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Cyber Security Considered Critical Factor Within Government Contracting

Cyber security is a critical factor within government contracting, and it has received increasing attention within the U.S. federal government as technology continues to evolve. Last year, the Department of Defense (DoD) issued two final rules that changed the DoD Federal Acquisition Regulations Supplement (DFARS).

DFARS Clauses Focus on Cyber Security

Under DFARS 252.204-7012, Safeguarding Covered Defense Information and Cyber Incident Reporting, contractors with information systems that contain or transmit covered defense information are required to provide adequate security.

Man working on cyber security at three computers

Adequate security consists of the 110 security controls in the National Institute of Standards and Technology’s Special Publication 800-171 (NIST SP 800-171). NIST SP 800-171 is a framework laying out how contractors must protect sensitive defense information and report cybersecurity incidents.

The NIST framework requires government contractors to document how they’ve met the following requirements:

  • Security requirement 3.12.4 – Requires contractor to develop, document, and update System Security Plans detailing system boundaries, system environments of operation, how security requirements are implemented, and the relationship with other systems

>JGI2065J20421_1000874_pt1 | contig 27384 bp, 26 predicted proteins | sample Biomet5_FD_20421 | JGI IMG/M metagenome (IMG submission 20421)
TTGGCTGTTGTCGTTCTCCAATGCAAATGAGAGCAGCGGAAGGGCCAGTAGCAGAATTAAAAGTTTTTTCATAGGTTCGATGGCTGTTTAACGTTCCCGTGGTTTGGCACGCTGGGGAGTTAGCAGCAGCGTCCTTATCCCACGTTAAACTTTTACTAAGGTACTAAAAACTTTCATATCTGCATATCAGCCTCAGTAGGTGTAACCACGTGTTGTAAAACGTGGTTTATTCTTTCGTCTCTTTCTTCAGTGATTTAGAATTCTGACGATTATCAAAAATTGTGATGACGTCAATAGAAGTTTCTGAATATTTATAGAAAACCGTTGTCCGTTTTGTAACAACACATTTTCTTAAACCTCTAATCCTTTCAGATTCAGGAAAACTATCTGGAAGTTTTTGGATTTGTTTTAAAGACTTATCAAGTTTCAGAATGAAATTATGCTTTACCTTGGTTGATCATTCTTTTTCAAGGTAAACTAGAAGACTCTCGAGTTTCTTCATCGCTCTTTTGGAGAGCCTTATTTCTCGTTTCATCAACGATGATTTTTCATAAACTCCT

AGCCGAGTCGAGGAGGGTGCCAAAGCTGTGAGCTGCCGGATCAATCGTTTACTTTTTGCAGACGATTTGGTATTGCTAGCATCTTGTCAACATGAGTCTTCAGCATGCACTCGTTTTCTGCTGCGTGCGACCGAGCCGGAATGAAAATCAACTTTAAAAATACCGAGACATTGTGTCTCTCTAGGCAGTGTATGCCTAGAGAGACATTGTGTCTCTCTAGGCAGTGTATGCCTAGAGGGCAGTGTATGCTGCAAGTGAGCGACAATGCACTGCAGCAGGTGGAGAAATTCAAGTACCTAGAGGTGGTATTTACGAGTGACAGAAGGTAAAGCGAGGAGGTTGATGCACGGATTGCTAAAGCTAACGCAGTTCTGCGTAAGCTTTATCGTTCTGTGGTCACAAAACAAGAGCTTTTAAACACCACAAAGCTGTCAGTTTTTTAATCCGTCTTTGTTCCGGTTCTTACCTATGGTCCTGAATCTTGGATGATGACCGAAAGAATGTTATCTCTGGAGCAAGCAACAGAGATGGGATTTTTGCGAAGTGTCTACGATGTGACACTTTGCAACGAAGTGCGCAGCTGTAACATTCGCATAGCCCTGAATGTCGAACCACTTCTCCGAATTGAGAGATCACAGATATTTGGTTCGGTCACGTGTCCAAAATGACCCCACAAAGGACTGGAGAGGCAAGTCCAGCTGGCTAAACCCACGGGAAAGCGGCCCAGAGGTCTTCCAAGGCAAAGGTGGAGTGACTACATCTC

• Security requirement 3.12.2 – Requires contractor to develop and implement Plans of Action to correct deficiencies and reduce/eliminate vulnerabilities in their systems

To effectively uphold cyber security within your government contracting operations, it is your responsibility under this DFARS Clause to report the incident to the DoD within 72 hours.

Furthermore, a solicitation clause, DFARS 252.204-7008, Compliance with Safeguarding Covered Defense Information Controls, requires that contractors represent they will implement security controls.

Contracts Experience Increase in Cyber Security Requirements

Hands at two computers

In addition to these two DFARS clauses, solicitations and contracts are seeing an increase in cybersecurity requirements. A contracting officer could determine a government contractor with inadequate cybersecurity protection failed to comply with obligations under the contract. These determinations could result in termination, negative past performance evaluations, and/or suspension.

According to an address given at the Air Force Association’s Air, Space & Cyber Conference in September 2018, Deputy Secretary of Defense Patrick Shanahan emphasized that cybersecurity will become a critical measurement for making contract awards.

It is also expected to be a significant consideration in holding a government contractor accountable for its performance.

DoD acquisitions currently focus on three critical measurements:

  1. Quality
  2. Cost
  3. Schedule
Code on computer

However, cybersecurity is expected to soon be considered the fourth critical measurement. Shanahan noted that adequate cybersecurity protection is part of the standard baseline of government contracting security. It’s not an optional feature.

“Security is the standard,” Shanahan said. “It’s the expectation. It’s not something that’s above and beyond what we’ve done before.”

Government contractors are encouraged to focus on and continuously improve their ability to comply with cyber security requirements consistent with expectations set forth during the Air Force Association’s Air, Space & Cyber Conference.



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